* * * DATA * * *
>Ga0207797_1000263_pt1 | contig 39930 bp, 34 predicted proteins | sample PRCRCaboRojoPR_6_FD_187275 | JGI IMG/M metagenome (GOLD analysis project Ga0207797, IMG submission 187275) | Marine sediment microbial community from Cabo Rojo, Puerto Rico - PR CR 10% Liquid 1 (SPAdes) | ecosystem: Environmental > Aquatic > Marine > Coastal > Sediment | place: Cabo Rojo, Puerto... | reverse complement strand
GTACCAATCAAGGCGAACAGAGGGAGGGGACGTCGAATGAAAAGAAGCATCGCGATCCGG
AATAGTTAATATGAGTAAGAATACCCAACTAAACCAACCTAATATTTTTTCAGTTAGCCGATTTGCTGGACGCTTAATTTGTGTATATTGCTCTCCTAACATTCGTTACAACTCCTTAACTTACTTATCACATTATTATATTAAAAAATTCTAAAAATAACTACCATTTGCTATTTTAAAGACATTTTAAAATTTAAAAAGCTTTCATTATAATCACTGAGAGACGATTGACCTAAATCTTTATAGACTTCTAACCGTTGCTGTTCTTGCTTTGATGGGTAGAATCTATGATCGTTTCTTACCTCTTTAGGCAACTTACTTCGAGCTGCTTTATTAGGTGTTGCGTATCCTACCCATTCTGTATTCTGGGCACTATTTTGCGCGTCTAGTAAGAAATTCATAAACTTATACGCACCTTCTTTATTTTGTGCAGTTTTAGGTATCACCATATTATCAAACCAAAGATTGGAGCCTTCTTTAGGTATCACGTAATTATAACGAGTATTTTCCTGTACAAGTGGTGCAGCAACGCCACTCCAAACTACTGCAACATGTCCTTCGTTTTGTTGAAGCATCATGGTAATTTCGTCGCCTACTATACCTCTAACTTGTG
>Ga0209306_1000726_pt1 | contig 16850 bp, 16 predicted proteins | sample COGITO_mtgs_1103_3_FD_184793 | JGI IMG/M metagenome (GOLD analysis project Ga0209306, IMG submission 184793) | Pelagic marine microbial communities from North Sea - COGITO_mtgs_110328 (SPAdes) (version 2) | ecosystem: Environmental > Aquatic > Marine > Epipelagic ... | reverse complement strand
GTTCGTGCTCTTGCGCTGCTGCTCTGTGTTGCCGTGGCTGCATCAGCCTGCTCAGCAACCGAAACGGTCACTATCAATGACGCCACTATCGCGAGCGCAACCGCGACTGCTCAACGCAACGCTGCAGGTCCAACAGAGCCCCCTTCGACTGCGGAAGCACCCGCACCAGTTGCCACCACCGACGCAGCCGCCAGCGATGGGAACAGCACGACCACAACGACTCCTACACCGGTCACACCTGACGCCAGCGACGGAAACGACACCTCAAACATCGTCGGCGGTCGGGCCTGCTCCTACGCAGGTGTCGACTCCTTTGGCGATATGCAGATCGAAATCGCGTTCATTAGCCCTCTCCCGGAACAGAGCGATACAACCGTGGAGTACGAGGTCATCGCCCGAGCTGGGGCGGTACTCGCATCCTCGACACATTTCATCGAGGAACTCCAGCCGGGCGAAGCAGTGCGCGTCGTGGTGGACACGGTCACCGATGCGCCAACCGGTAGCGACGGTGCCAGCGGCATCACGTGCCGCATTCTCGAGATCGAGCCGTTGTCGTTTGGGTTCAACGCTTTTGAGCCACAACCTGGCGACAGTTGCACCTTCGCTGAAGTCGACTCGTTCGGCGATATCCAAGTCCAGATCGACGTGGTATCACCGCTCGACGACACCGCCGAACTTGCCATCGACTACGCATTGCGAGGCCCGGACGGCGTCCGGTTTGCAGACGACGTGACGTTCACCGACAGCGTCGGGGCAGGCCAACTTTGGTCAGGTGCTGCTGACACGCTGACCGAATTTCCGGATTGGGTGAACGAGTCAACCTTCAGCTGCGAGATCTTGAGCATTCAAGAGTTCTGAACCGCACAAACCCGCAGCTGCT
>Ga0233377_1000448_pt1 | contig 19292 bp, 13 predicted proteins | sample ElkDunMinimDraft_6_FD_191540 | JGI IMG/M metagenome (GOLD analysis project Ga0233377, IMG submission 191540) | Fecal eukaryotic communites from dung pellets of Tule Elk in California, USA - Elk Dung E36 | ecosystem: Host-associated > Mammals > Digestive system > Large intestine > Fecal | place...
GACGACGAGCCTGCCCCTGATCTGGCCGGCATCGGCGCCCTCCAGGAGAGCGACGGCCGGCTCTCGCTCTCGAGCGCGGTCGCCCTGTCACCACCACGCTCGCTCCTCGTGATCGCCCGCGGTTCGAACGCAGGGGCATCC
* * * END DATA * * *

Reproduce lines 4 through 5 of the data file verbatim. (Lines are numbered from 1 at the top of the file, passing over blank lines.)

>Ga0209306_1000726_pt1 | contig 16850 bp, 16 predicted proteins | sample COGITO_mtgs_1103_3_FD_184793 | JGI IMG/M metagenome (GOLD analysis project Ga0209306, IMG submission 184793) | Pelagic marine microbial communities from North Sea - COGITO_mtgs_110328 (SPAdes) (version 2) | ecosystem: Environmental > Aquatic > Marine > Epipelagic ... | reverse complement strand
GTTCGTGCTCTTGCGCTGCTGCTCTGTGTTGCCGTGGCTGCATCAGCCTGCTCAGCAACCGAAACGGTCACTATCAATGACGCCACTATCGCGAGCGCAACCGCGACTGCTCAACGCAACGCTGCAGGTCCAACAGAGCCCCCTTCGACTGCGGAAGCACCCGCACCAGTTGCCACCACCGACGCAGCCGCCAGCGATGGGAACAGCACGACCACAACGACTCCTACACCGGTCACACCTGACGCCAGCGACGGAAACGACACCTCAAACATCGTCGGCGGTCGGGCCTGCTCCTACGCAGGTGTCGACTCCTTTGGCGATATGCAGATCGAAATCGCGTTCATTAGCCCTCTCCCGGAACAGAGCGATACAACCGTGGAGTACGAGGTCATCGCCCGAGCTGGGGCGGTACTCGCATCCTCGACACATTTCATCGAGGAACTCCAGCCGGGCGAAGCAGTGCGCGTCGTGGTGGACACGGTCACCGATGCGCCAACCGGTAGCGACGGTGCCAGCGGCATCACGTGCCGCATTCTCGAGATCGAGCCGTTGTCGTTTGGGTTCAACGCTTTTGAGCCACAACCTGGCGACAGTTGCACCTTCGCTGAAGTCGACTCGTTCGGCGATATCCAAGTCCAGATCGACGTGGTATCACCGCTCGACGACACCGCCGAACTTGCCATCGACTACGCATTGCGAGGCCCGGACGGCGTCCGGTTTGCAGACGACGTGACGTTCACCGACAGCGTCGGGGCAGGCCAACTTTGGTCAGGTGCTGCTGACACGCTGACCGAATTTCCGGATTGGGTGAACGAGTCAACCTTCAGCTGCGAGATCTTGAGCATTCAAGAGTTCTGAACCGCACAAACCCGCAGCTGCT